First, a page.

By ANDREW NELSON, Staff Writer | Published November 12, 2021
FLOWERY BRANCH—Sister Susan Arcaro has spent nearly three decades in the Archdiocese of Atlanta helping others get to the core of faith by seeing how God stirs their souls.
Aiding others to listen to that innermost voice teaches her again and again how Christians are to mirror God’s love.
“As Francis of Assisi said, not with words, but by the way you live your life,” she shared.
Sister Susan, 78, has been a member of a religious congregation for 60 years, with nearly half of it spent ministering here.
A ministry renewing others’ spirits
In 1961, Sister Susan followed a calling to live as a religious sister. It took her to a teaching community for more than a dozen years, then in the mid-1970s, she received permission to leave one congregation of sisters to enter another.
Sister Susan’s diamond anniversary of religious life was celebrated at her parish, Flowery Branch’s Prince of Peace Church. An estimated 200 people filled the church pews on Saturday, Oct. 30, to mark the occasion with a choir 30-singers strong.
Father Eric Hill, the former parish pastor, said during Mass how Sister Susan’s work renewed an immeasurable number of people as she helped them tap into God’s desire for their lives.
“You’ve walked people through difficult times. Moments of great hardship and loss, moments of great joy and excitement as they begin new experiences and welcome new members in their family and you were that gentle—and continue to be that gentle—and loving presence to so many,” said Father Hill.
People leave her spiritual talks uplifted and encouraged and with that renewed spirit touch other lives and pass it forward.
“It’s like throwing the rock in the lake, and the ripples just keep going forever,” he said.
Immigrant family fostered faith
The daughter of Jerome and Natalie Arcaro, both factory workers in Waterbury, Connecticut, Sister Susan’s faith was nurtured in parishes and parochial schools of Italian families like her own. She said her father was a “traditional Italian man,” who’d give a friend the shirt off his back and drive the family to church but rarely enter it as she grew up. Her mother carried a “deep, simple faith,” she said.
Her mother would tell the story of how the nun came home from kindergarten one day and said, “Mom, you gave half of your heart to God and half to Dad, but I’m going to give my whole heart to God and be a nun.”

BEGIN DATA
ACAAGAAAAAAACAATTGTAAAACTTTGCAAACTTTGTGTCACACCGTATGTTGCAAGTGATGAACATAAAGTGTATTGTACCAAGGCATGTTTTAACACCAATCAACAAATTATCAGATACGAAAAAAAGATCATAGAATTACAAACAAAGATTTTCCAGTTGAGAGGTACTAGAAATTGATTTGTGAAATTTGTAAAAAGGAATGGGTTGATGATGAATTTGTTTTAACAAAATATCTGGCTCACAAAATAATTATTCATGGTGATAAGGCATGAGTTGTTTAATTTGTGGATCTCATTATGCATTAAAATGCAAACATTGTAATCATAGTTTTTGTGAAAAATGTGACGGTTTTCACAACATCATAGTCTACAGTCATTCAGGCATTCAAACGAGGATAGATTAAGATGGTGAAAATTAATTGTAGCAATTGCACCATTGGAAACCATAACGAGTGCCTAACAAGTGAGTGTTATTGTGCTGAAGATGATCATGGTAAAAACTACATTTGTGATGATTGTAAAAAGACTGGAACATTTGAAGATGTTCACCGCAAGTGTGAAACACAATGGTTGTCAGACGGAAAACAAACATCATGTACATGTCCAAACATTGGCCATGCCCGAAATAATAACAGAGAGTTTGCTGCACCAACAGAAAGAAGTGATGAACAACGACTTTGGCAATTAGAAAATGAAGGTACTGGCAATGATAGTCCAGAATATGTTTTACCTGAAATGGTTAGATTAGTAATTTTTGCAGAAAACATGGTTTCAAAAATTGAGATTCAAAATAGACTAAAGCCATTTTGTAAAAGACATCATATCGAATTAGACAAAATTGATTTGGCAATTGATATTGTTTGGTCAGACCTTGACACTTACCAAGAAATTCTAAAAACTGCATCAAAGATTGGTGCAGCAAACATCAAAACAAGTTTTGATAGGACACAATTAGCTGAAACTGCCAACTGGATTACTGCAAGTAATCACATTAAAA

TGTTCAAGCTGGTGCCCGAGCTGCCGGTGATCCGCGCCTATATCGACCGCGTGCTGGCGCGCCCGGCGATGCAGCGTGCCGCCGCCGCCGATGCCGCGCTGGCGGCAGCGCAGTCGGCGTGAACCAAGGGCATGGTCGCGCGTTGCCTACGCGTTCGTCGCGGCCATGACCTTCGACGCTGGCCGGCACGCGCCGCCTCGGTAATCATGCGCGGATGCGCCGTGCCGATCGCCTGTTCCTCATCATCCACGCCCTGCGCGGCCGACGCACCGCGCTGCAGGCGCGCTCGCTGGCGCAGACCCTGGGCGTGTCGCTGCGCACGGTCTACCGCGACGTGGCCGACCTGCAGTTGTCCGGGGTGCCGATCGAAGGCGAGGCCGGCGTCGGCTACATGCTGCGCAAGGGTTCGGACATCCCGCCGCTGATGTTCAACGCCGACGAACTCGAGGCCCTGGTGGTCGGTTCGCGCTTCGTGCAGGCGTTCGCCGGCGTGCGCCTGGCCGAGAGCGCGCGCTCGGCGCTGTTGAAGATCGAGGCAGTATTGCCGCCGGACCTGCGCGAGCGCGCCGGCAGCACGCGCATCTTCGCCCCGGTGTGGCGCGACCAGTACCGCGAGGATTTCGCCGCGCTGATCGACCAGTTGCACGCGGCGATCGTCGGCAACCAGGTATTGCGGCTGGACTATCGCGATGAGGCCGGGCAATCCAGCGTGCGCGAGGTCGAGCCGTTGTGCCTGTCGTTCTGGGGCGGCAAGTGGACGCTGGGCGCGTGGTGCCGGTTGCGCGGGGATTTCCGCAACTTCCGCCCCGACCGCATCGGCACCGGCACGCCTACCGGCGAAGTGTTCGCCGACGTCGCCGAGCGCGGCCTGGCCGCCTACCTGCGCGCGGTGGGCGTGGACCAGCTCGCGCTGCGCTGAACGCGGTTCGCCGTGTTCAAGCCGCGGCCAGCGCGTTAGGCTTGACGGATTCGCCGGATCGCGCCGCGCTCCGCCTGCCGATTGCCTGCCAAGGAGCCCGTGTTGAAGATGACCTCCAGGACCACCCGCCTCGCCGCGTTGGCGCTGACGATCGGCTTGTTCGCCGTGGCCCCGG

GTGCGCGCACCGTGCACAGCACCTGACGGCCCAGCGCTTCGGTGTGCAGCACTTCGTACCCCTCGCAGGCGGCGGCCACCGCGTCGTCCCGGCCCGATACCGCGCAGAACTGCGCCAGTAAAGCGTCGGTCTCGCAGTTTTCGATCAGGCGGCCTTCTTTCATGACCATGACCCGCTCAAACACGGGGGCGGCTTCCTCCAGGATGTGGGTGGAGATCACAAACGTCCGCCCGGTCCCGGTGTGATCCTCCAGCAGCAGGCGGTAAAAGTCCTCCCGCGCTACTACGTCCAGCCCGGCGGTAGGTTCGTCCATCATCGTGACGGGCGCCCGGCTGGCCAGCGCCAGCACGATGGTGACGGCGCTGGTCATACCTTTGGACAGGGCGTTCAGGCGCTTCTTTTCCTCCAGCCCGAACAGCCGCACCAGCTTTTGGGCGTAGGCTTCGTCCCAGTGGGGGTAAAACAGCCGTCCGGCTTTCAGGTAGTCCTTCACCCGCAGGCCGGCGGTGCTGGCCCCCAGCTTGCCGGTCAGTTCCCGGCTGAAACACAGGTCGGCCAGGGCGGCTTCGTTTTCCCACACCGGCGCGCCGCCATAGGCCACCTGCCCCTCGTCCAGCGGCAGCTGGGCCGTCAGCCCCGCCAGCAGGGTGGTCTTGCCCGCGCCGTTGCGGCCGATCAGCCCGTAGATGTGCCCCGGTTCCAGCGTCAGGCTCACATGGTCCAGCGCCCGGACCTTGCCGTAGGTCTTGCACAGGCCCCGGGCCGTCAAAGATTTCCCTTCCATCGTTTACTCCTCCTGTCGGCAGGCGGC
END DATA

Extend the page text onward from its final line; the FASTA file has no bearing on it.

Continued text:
It is a goal she continues to work on, said Sister Susan during a Zoom call.
By high school, she felt a pull to religious life. A month after graduation, the 18-year-old entered the Felician Sisters and took vows. She worked as a grade school teacher, and the younger the students the better the teaching experience, she said with a smile.
She trained in Philadelphia to work in a Montessori school. But she felt a sense of peace was missing, so with permission in the mid-1970s she joined the Cenacle Sisters. It was founded in early 19th century France. The full name is Congregation of Our Lady of the Retreat in the Cenacle. Its purpose is rooted in “the first Cenacle in Jerusalem, the Upper Room” with a ministry of leading others in prayer, according to its website. In 1978, Sister Susan took her final vows with the Cenacle sisters.
In 1992, she and another Cenacle sister came to Atlanta with its then small Catholic community, which numbered less than 5% of the population. Today, Catholics account for about 15%. They moved into a home near the Carmel Retreat Center in Hoschton, outside Athens.
The duo introduced themselves to others over meals.
“We never had lunch alone,” she said. Gradually, word got around and parishes asked the two to serve as spiritual directors and lead parish missions. “And so our ministry began to take off. And we were as happy as clams,” she said.
Sister Barbara Young joined her a few years later. The two women for 25 years offered their spiritual ministry. A brain injury from a fall hospitalized Sister Barbara. Sister Susan kept vigil at her bed side for days. Sister Barbara died in October 2019.
Engaging with God
For Sister Susan, her goal is to accompany people as they engage with God in their lives.
With this mission, the religious sister serves as a mentor for the director of the Ignatius Jesuit Retreat House, Maria Cressler. Since 2006, they have shared their Italian heritage and participated in the Spring Hill College Spiritual Direction Formation program. They grieved losing their parents around the same time.
“You feel like you have met an old friend. She embodies wisdom, age and grace,” said Cressler in an email about her longtime friend. “She has seen life, she has a compassionate heart and knows personally the love of God.”
Rose Rivera, who has known Sister Susan for some 30 years, said her friend leads with kindness and shows it to everyone she meets. Rivera said her friend is well loved at the parish, as people showered her with affection at the reception and standing in line for photos.
“I’m really glad I have her as a friend,” said Rivera.
During the coronavirus pandemic, Sister Susan found herself living alone and cut off from friends. Instead of focusing on her loneliness, she reconsidered ways to expand her ministry, she said. Like others, she embraced video calls on Zoom to reach friends and organized family gatherings online. She sewed masks for nursing homes. She phoned a handful of people daily who she figured were by themselves. With precautions, she became a lector for a live-streamed daily Mass.
Always a consolation to others in their spiritual lives, Sister Susan said she would have the prophet Jeremiah’s hope-filled words about God’s care for people etched on her tombstone.
“I have loved you with an everlasting love,” she recited the Bible verse from memory. “And so I am constant in my affection for you.”